Protect yourself from an EEOC charge

by on May 12, 2009 · 0 Comment POSTED IN: HR Info Center

EEOC cases can hinge on knowledge of the EEOC laws and proper records retention

EEOC charges can be negated if you don’t meet the EEOC guidelines for charges

Your company receives EEOC charges and you only have ten employees. Do you respond? Will it make a difference if the charge is from the state agency not the EEOC?

The answers are of course: Yes, you respond to the EEOC charges. And yes, it would make a difference. You respond because even though you’re too small to be covered by title VII, the ADA or the ADEA, it still makes sense to respond to the EEOC charges because they don’t know that. So you call them and you write to them. They may ask you for follow up but ultimately that should make the matter go away.

If it’s a state agency, your state law would cover perhaps employers that have four employees as opposed to 15. So, if you’ve got ten, you may be covered by your state law. You’d have to check your state EEOC laws to make sure that you are complying there as well.

Proper record retention helps defeat EEOC charges

Your company receives EEOC charges from an applicant claiming he was discriminated against based on religion. You have no record of interviewing this applicant. How do you respond?

You don’t ignore the EEOC charges. You don’t just say, “Well, we don’t know who this person is so we can’t do anything.” You figure out, “Okay, do you really have no record or it was just your first look that made it clear that you had no record.”

And really if you look through every record you have, you talked to all your recruiters. You talked to all the managers who possibly could have interviewed this person. No one knows who it is. No one has any record of it. You don’t have that person’s resume, then you write that down. You might call the EEOC and say, “Hey, we’re a little bit puzzled. We don’t have any record of this person. We’re going to be sending a statement of that.” But you do want to have it in writing that you don’t know who this person is and you never interviewed them.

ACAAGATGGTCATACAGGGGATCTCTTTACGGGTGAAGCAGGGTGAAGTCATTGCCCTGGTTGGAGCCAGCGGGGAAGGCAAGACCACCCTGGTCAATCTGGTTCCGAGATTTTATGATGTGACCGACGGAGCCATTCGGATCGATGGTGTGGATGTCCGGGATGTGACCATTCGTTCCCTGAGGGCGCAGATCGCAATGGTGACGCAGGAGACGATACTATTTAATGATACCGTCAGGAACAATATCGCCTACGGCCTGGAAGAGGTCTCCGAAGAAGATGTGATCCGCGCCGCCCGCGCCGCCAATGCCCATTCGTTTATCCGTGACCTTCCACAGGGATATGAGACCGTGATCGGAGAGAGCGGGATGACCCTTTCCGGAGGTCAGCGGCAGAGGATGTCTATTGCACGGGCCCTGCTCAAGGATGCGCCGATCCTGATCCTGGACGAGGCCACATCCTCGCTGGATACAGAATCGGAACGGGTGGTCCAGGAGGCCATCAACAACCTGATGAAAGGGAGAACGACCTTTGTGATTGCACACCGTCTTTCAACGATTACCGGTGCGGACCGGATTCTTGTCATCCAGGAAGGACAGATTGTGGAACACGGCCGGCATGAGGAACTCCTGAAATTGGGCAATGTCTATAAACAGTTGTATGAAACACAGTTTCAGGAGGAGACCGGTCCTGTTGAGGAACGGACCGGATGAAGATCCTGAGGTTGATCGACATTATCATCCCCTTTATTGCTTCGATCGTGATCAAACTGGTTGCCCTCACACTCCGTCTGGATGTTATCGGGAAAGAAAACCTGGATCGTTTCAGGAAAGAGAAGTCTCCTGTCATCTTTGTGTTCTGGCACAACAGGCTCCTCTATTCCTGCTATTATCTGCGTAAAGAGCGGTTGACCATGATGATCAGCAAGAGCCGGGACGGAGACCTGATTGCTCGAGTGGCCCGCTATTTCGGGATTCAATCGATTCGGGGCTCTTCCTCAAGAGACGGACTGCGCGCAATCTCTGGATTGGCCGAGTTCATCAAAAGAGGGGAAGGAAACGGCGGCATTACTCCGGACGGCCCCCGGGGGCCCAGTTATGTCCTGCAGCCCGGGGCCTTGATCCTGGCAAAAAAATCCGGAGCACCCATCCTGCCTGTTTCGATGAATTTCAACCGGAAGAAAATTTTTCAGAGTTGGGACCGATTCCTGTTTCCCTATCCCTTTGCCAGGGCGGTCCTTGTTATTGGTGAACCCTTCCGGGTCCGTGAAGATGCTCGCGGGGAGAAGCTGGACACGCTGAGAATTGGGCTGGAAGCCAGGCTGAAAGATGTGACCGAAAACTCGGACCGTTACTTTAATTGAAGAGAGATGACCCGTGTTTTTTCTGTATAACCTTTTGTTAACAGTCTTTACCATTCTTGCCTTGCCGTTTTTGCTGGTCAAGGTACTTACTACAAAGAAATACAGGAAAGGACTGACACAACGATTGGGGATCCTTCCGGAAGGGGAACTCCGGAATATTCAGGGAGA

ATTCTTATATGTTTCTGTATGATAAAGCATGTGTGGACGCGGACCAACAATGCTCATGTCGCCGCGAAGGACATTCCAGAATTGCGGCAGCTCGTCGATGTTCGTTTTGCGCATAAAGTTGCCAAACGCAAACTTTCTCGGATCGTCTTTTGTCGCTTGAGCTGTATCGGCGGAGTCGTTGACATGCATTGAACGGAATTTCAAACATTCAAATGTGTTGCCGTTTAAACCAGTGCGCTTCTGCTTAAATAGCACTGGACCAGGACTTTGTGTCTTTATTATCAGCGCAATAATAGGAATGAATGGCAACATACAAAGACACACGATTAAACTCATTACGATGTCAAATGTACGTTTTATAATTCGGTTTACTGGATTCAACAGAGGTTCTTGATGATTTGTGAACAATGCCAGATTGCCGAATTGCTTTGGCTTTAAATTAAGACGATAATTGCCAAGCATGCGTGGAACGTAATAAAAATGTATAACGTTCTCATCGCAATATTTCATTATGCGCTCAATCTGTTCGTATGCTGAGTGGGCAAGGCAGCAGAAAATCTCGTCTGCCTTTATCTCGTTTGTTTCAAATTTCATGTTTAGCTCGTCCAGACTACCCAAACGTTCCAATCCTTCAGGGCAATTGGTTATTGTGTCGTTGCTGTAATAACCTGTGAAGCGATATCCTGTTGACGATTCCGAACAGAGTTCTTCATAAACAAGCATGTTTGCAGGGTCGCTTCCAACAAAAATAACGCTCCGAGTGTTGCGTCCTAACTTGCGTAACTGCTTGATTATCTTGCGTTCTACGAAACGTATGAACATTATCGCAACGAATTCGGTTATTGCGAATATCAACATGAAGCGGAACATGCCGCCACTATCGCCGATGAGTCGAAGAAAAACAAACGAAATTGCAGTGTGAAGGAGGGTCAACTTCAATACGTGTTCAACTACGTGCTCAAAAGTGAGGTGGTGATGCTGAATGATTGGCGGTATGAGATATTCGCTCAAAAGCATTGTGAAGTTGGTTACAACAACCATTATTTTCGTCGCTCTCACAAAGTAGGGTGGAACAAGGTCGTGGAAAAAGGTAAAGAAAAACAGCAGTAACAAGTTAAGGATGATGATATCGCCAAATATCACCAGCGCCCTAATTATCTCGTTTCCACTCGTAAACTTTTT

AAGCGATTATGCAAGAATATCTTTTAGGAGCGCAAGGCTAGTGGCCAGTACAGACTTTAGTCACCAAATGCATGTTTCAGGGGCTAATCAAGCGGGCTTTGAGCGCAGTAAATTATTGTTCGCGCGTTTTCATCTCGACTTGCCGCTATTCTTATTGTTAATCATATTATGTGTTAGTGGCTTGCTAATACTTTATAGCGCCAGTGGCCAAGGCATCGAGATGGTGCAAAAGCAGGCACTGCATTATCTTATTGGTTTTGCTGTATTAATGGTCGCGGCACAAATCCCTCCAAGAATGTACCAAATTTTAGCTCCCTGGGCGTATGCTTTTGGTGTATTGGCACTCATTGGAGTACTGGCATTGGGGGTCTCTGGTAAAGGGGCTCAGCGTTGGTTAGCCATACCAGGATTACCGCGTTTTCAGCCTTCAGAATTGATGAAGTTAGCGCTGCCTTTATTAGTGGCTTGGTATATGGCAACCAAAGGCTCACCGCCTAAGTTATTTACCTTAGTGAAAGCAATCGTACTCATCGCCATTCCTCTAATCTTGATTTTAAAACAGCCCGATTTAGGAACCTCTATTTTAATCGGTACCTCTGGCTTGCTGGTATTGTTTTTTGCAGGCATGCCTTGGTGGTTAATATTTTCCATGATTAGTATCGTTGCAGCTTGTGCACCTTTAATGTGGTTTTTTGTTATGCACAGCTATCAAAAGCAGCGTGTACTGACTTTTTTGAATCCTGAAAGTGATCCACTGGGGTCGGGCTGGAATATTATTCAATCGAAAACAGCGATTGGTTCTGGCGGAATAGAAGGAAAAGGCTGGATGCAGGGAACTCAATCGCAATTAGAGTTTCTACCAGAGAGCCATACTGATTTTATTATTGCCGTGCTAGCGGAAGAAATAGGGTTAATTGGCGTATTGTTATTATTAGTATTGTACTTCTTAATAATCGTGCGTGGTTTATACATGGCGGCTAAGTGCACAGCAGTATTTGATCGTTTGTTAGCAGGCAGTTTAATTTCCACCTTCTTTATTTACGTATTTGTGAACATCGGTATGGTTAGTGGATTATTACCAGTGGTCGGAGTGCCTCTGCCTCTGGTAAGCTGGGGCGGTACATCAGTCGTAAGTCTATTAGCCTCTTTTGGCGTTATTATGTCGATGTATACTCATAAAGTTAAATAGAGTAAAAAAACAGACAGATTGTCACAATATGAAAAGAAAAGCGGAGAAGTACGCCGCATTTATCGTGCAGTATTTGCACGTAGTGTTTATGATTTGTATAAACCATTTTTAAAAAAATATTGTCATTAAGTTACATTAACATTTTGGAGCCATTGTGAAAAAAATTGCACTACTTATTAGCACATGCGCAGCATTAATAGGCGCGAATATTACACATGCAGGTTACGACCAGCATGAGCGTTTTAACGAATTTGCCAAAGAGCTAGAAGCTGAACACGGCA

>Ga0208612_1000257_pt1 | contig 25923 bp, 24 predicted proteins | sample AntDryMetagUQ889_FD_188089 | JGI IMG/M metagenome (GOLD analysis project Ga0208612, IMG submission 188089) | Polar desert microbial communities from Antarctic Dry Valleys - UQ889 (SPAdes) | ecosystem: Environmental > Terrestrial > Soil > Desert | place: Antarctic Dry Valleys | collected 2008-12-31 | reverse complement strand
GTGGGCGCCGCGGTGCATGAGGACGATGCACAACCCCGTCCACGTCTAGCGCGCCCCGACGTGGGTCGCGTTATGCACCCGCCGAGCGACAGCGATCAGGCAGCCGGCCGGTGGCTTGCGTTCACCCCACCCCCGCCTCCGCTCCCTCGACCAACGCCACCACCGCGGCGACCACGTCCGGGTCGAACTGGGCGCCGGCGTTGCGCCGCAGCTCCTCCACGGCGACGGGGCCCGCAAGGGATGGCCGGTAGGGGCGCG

The unreasonable request for information as part of the EEOC charges

You receive a request for information. That’s the RFI that asks for names, addresses, telephone numbers and ages of the entire finance department.

Do you provide that information?

You’re obviously concerned about providing that information because it’s not asking for company address and phone number. It’s asking for you think home address and phone number. Let’s say the charging party is somebody in your accounts payable department.

You may want to start by limiting it to the accounts payable department. Say, you know, our finance department has 40 people in it, accounts payable has ten, that’s really who you’re looking for. So, we’ll give you the names of those ten people. You may start by giving names and work phone numbers of those people and see if that will do the trick. I mean this is the situation where you want to try and narrow your response. And you might even call the EEOC and say, “Hey, you know, this is what I’m proposing to give. Does that make sense? Here’s why I think it does.”

If they really, really are disputing you on that, then you’ll decide if you’re comfortable providing names, addresses, and phone numbers. But you would probably object that it was over broad and unduly burdensome depending on how large the department was. You want to try and strike a happy medium there.

Edited remarks from the Rapid Learning Institute webinar: “In EEOC’s Crosshairs? How to Prepare an Airtight Response and Avoid Costly Payouts” by Alyssa T. Senzel on February 04, 2009

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